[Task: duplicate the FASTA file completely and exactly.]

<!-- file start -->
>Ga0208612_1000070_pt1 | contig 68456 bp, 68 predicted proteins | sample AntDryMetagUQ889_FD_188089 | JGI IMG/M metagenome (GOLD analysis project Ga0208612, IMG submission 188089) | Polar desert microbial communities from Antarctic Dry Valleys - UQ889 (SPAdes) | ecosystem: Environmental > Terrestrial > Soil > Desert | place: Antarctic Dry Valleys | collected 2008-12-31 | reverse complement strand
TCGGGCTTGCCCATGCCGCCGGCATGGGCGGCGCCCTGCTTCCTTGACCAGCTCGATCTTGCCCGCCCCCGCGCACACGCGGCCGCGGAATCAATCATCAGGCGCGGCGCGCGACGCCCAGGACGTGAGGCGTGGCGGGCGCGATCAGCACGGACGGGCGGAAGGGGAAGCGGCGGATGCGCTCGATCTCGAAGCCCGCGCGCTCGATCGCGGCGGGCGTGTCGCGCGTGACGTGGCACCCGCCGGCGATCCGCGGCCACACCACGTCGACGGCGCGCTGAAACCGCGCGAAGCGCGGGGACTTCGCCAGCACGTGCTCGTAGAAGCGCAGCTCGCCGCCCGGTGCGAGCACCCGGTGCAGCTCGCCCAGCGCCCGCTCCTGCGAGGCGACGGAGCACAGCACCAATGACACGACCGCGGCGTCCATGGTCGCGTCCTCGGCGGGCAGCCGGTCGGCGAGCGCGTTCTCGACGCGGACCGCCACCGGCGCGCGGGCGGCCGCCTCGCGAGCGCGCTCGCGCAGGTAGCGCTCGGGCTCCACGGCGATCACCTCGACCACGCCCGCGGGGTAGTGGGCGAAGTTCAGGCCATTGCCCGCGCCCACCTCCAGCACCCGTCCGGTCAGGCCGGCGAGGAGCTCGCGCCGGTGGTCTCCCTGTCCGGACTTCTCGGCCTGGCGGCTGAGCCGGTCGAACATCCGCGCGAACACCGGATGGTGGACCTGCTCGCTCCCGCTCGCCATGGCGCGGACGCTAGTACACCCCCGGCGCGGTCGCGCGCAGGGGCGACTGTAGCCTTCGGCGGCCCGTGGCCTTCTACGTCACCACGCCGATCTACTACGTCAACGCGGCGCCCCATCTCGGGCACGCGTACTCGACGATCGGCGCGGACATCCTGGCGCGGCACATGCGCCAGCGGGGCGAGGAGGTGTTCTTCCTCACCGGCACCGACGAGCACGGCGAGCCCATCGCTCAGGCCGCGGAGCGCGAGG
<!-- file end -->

>Ga0208612_1000070_pt1 | contig 68456 bp, 68 predicted proteins | sample AntDryMetagUQ889_FD_188089 | JGI IMG/M metagenome (GOLD analysis project Ga0208612, IMG submission 188089) | Polar desert microbial communities from Antarctic Dry Valleys - UQ889 (SPAdes) | ecosystem: Environmental > Terrestrial > Soil > Desert | place: Antarctic Dry Valleys | collected 2008-12-31 | reverse complement strand
TCGGGCTTGCCCATGCCGCCGGCATGGGCGGCGCCCTGCTTCCTTGACCAGCTCGATCTTGCCCGCCCCCGCGCACACGCGGCCGCGGAATCAATCATCAGGCGCGGCGCGCGACGCCCAGGACGTGAGGCGTGGCGGGCGCGATCAGCACGGACGGGCGGAAGGGGAAGCGGCGGATGCGCTCGATCTCGAAGCCCGCGCGCTCGATCGCGGCGGGCGTGTCGCGCGTGACGTGGCACCCGCCGGCGATCCGCGGCCACACCACGTCGACGGCGCGCTGAAACCGCGCGAAGCGCGGGGACTTCGCCAGCACGTGCTCGTAGAAGCGCAGCTCGCCGCCCGGTGCGAGCACCCGGTGCAGCTCGCCCAGCGCCCGCTCCTGCGAGGCGACGGAGCACAGCACCAATGACACGACCGCGGCGTCCATGGTCGCGTCCTCGGCGGGCAGCCGGTCGGCGAGCGCGTTCTCGACGCGGACCGCCACCGGCGCGCGGGCGGCCGCCTCGCGAGCGCGCTCGCGCAGGTAGCGCTCGGGCTCCACGGCGATCACCTCGACCACGCCCGCGGGGTAGTGGGCGAAGTTCAGGCCATTGCCCGCGCCCACCTCCAGCACCCGTCCGGTCAGGCCGGCGAGGAGCTCGCGCCGGTGGTCTCCCTGTCCGGACTTCTCGGCCTGGCGGCTGAGCCGGTCGAACATCCGCGCGAACACCGGATGGTGGACCTGCTCGCTCCCGCTCGCCATGGCGCGGACGCTAGTACACCCCCGGCGCGGTCGCGCGCAGGGGCGACTGTAGCCTTCGGCGGCCCGTGGCCTTCTACGTCACCACGCCGATCTACTACGTCAACGCGGCGCCCCATCTCGGGCACGCGTACTCGACGATCGGCGCGGACATCCTGGCGCGGCACATGCGCCAGCGGGGCGAGGAGGTGTTCTTCCTCACCGGCACCGACGAGCACGGCGAGCCCATCGCTCAGGCCGCGGAGCGCGAGG